The Bristol six-cylinder engine, seen here in a 403 car, had a unique valvetrain design.

The torsion bar rear suspension on the Bristol 400 was unusual, too. The first time you look under the back of a Bristol 400 you can’t fathom out what they’ve done (source:

The torsion bars ran forwards, parallel with the chassis members, their rear ends terminating in right-angled suspension levers. The rear axle hung on these, with a central A-frame to provide lateral location. Most car designs of the time used cart springs in this location, indeed lots of vans and trucks today still use these old horse-drawn era springs.

The underside of a Bristol car shows a black-painted rear axle and unusual torsion bar springs.
The Bristol used an unusual torsion-bar rear suspension.

As well as using the BMW blueprints, Bristol Cars were lucky to have the expertise of the original BMW designer, Fritz Fiedler. In 1947 Fiedler was persuaded to move to England and work for AFN Ltd.

He was lent by the Frazer Nash company to Bristol for consultancy work on the Type 400 project. Dr Fielder, as he was known was very popular with his English colleagues, who admired his engineering expertise and described him as a kind man, and charming.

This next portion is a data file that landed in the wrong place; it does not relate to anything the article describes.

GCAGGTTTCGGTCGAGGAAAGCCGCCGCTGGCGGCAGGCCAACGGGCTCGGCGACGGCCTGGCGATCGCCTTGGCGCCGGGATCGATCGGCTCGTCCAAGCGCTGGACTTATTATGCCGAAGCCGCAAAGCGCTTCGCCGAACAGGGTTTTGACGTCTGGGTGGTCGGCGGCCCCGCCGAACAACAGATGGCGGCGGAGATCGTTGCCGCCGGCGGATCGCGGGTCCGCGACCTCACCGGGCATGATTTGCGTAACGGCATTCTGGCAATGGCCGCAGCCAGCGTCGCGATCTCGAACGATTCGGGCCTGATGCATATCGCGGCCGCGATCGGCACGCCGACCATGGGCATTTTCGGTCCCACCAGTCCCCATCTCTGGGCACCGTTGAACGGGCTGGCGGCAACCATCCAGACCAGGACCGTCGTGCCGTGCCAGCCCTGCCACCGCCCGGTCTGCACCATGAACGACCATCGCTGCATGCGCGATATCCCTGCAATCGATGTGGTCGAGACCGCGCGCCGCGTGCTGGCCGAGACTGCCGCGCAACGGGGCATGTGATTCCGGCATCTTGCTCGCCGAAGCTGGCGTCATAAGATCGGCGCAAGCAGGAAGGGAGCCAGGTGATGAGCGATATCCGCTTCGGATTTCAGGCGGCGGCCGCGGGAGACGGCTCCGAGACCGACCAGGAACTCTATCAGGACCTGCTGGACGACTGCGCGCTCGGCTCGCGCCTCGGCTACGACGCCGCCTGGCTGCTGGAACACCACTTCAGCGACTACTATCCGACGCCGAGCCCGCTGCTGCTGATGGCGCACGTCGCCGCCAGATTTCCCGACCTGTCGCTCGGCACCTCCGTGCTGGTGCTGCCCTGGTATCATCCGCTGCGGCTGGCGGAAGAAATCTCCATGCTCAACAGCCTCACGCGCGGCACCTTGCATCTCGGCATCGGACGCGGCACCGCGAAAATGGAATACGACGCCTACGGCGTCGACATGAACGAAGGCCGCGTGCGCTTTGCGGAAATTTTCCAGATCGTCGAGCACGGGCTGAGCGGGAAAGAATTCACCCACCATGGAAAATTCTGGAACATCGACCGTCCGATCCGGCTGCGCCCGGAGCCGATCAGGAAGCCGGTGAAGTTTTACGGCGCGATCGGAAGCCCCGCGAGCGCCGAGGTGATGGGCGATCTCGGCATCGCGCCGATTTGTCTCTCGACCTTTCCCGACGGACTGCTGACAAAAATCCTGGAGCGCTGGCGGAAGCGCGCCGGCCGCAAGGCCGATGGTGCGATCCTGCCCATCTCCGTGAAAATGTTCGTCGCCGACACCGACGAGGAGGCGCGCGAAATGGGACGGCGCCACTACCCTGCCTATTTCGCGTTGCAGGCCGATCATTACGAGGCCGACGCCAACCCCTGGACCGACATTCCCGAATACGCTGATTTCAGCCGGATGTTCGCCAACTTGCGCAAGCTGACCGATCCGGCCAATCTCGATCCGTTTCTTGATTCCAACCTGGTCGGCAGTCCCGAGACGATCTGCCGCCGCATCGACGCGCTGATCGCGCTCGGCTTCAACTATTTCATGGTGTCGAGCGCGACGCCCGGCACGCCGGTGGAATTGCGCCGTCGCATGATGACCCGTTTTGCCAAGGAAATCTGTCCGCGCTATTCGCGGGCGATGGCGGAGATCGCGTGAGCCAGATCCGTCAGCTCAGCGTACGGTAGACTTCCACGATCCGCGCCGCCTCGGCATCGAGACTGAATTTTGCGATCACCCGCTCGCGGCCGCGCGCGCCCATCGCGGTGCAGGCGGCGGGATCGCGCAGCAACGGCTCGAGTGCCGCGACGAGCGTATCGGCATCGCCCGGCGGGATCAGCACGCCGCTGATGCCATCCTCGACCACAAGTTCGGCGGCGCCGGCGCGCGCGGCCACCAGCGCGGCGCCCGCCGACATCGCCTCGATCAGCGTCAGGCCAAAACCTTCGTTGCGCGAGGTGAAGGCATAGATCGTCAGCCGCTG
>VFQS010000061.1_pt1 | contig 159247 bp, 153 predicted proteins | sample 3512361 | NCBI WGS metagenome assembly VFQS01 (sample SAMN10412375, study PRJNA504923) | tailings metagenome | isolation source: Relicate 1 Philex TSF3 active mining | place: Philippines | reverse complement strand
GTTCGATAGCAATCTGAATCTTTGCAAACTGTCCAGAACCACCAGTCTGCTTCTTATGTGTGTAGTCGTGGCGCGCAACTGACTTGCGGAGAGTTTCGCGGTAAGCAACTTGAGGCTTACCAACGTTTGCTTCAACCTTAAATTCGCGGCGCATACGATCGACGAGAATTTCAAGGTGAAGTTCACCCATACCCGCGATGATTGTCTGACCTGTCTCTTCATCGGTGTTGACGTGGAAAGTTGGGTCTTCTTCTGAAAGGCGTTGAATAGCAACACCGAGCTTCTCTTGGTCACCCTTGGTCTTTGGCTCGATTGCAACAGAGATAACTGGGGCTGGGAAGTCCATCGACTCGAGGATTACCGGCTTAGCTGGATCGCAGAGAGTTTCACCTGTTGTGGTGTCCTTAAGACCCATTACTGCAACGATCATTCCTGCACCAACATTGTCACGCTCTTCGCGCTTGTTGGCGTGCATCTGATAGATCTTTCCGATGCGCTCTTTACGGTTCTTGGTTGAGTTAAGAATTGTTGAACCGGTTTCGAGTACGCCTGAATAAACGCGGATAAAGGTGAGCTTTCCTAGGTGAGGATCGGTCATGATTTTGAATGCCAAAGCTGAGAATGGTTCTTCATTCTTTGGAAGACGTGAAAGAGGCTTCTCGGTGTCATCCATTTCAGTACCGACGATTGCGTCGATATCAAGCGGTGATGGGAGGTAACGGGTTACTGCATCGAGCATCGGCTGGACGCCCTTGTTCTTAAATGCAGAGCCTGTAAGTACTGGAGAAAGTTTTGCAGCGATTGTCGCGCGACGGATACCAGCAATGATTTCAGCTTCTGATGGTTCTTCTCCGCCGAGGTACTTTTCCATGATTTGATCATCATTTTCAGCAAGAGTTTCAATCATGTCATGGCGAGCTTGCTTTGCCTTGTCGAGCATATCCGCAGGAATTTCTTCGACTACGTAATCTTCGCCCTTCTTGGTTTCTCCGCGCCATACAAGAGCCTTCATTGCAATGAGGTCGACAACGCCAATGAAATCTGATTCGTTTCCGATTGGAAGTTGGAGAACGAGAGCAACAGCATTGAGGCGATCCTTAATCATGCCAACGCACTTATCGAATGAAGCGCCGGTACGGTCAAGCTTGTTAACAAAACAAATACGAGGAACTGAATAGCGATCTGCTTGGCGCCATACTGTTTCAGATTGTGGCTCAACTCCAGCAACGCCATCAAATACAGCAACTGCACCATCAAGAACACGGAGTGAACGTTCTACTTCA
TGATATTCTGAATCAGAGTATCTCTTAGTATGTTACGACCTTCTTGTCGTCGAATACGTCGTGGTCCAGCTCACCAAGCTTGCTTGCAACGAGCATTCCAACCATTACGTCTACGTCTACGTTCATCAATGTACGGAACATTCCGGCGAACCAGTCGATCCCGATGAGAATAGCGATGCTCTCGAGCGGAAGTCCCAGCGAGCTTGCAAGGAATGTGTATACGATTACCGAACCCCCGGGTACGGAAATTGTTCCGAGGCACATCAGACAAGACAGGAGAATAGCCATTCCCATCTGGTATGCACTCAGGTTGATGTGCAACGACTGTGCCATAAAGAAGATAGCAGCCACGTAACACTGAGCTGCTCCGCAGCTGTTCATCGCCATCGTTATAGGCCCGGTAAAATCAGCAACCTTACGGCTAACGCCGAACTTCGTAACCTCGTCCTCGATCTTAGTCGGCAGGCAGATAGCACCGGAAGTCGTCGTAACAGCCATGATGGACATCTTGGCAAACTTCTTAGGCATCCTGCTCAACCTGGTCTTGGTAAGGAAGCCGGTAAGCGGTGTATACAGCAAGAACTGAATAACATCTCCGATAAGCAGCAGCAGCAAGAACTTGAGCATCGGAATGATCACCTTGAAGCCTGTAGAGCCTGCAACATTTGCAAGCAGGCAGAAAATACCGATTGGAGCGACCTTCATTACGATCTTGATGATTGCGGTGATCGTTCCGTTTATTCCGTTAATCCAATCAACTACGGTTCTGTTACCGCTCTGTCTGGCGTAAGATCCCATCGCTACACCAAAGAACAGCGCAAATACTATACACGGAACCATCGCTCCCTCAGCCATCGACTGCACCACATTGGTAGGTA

Bristol made many improvements to the German design. They used aircraft levels of build quality which made the 400 better than its German older sisters. It was sharp to drive, it had zippy performance, it was quiet at speed, and thanks to excellent aerodynamics, it was fast for its relatively modest power output.

Everything was made in-house to exacting aircraft standards, including the door locks and the shock absorbers. Only the Borg & Beck clutch, the carburettors and the Lucas electrics were outsourced. Bristol 400s competed on the Rallye Monte-Carlo, the Mille Miglia and the Targa Florio.

At £2400, or £105,000 today this was a wealthy connoisseur’s machine (source: CPI Inflation Calculator). Before motorways the Bristol 400 was probably the fastest way to travel point to point in mainland Britain.

The word got out, though and all sorts of unlikely people bought Bristol cars- people such as the celebrities mentioned above, and also the UK’s best car journalist L.J.K Setright, who was evangelical on the subject of the Bristol 400. He stated unequivocally that the Bristol was the World’s Best Car (source: Motor Sport Magazine).

It was he who largely contributed to the Bristol cult, and as with most cults in the end the wrong people joined.

Stats: 0-60 mph: 15 seconds. Top speed: 95 mph. Weight: 1120 kg. 487 examples were made.

A grey A Bristol 603
A Bristol 603

Are Bristol Cars Still Made?

Bristol Cars are no longer made. The designs became increasingly eccentric and irrelevant, and after being placed in receivership and taken over in 2011 the company was liquidated in February 2020.

Perhaps they should have stuck to making BMWs.